The Regulatory Framework for Fundraising in Europe
Fundraising regulation is a timely subject in Europe, as the past decade has seen a number of countries revisit their regulatory framework on the subject. The legislative changes show diverse trends: many aim to reduce administrative burdens and regulatory controls on fundraising activities while others increase state oversight.
Despite the actuality of the topic and the importance of civil society organizations’ (CSOs) right to access resources, there has been relatively little research regarding just how CSO fundraising is regulated. To help fill this gap, ECNL has published an extensive study comparing the legal framework for fundraising in 16 European countries.
- The research focuses on the regulation of fundraising by CSOs, defined as soliciting voluntary philanthropic contributions from individuals, corporations and grant-making organizations.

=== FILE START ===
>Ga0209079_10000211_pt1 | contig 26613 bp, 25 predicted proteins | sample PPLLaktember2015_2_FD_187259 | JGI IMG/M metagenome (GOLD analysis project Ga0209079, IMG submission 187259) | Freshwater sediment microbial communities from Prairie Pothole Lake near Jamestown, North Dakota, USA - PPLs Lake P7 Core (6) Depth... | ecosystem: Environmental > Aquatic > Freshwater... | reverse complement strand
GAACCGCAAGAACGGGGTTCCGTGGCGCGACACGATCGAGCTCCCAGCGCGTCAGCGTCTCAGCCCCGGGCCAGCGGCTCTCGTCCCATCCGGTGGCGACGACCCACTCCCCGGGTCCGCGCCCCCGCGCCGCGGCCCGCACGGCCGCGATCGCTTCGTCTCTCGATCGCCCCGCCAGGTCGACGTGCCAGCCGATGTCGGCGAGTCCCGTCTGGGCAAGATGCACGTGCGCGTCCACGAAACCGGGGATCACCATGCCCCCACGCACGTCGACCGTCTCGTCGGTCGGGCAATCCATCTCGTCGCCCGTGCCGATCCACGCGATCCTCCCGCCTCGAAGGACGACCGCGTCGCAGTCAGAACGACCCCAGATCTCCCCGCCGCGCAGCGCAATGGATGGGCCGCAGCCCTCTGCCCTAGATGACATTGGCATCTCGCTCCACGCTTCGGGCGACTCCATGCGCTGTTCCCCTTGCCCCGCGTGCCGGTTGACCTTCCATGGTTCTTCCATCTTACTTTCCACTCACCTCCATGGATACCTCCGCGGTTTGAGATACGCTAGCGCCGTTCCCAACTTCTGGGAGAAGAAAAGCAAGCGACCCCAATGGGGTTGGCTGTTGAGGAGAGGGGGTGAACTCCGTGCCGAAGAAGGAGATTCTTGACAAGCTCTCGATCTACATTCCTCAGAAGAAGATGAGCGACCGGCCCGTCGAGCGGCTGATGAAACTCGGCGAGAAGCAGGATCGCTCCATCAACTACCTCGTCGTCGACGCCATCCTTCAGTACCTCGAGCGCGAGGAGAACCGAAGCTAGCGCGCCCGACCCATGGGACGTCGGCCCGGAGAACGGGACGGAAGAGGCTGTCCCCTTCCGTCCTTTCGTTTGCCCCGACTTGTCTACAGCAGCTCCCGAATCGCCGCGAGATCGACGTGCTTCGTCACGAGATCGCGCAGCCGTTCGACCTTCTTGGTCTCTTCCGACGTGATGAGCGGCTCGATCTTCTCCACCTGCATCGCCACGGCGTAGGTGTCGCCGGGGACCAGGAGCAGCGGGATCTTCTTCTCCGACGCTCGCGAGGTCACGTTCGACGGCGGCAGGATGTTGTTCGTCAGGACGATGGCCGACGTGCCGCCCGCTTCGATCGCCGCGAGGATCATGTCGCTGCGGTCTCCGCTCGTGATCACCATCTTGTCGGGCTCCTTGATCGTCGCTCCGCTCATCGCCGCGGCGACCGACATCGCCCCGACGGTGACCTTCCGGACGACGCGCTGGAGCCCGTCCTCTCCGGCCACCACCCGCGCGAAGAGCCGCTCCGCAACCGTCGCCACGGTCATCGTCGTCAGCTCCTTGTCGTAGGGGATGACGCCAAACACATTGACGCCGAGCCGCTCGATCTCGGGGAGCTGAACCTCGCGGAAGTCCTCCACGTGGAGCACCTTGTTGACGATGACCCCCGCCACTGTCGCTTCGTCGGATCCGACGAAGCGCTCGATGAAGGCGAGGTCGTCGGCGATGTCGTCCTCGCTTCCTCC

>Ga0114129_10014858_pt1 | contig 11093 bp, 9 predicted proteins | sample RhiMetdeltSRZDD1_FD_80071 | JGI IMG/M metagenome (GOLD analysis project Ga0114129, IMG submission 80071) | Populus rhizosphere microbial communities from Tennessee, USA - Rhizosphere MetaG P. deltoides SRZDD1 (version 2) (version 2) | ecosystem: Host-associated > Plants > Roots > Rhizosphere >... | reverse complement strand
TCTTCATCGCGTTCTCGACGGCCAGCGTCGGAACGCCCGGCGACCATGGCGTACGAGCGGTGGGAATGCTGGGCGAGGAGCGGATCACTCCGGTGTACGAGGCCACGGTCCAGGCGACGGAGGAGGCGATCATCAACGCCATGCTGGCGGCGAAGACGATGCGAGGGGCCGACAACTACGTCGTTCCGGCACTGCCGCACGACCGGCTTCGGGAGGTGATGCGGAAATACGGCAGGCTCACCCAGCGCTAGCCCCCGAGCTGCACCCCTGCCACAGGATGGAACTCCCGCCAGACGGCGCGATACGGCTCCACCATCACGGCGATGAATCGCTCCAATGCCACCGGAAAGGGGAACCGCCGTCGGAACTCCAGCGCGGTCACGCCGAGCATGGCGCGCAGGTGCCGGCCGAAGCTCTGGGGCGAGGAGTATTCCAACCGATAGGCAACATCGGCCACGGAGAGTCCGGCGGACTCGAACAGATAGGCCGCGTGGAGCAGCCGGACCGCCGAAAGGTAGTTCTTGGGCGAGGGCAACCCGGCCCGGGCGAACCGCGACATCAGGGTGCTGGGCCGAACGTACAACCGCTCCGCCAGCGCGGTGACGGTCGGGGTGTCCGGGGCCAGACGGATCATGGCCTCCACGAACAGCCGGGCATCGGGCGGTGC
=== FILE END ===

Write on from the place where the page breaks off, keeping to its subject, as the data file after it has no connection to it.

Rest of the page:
- It examines options for both statutory regulation and self-regulation.
- It draws upon international legal instruments, country laws and regulations, articles and studies, and maps out a broad spectrum of issues affecting fundraising, from reporting requirements to penalties to restrictions on cross-border donations.
- It features case studies on Slovakia, the United Kingdom, and Spain, which provide concrete insights on the regulation of fundraising in countries from different regions and with different legal system and philanthropic cultures.
- The report covers 16 countries from all regions of Europe; 21 international and regional documents; 65 laws and regulations; 101 secondary resources; 30 links and websites; 3 case studies.
This report is just a first step towards further research to assess the impact and implementation of legislation and self-regulation fundraising.
- Read the report here: The Regulatory Framework for Fundraising in Europe
- Access our short summary here
The publication was developed under the Legal Enabling Environment Program (LEEP II) implemented by the International Center for Not-for-Profit Law. It was made possible by the generous support of the American people through the United States Agency for International Development (USAID). The contents are the responsibility of the authors and do not necessarily reflect the views of USAID or the United States Government.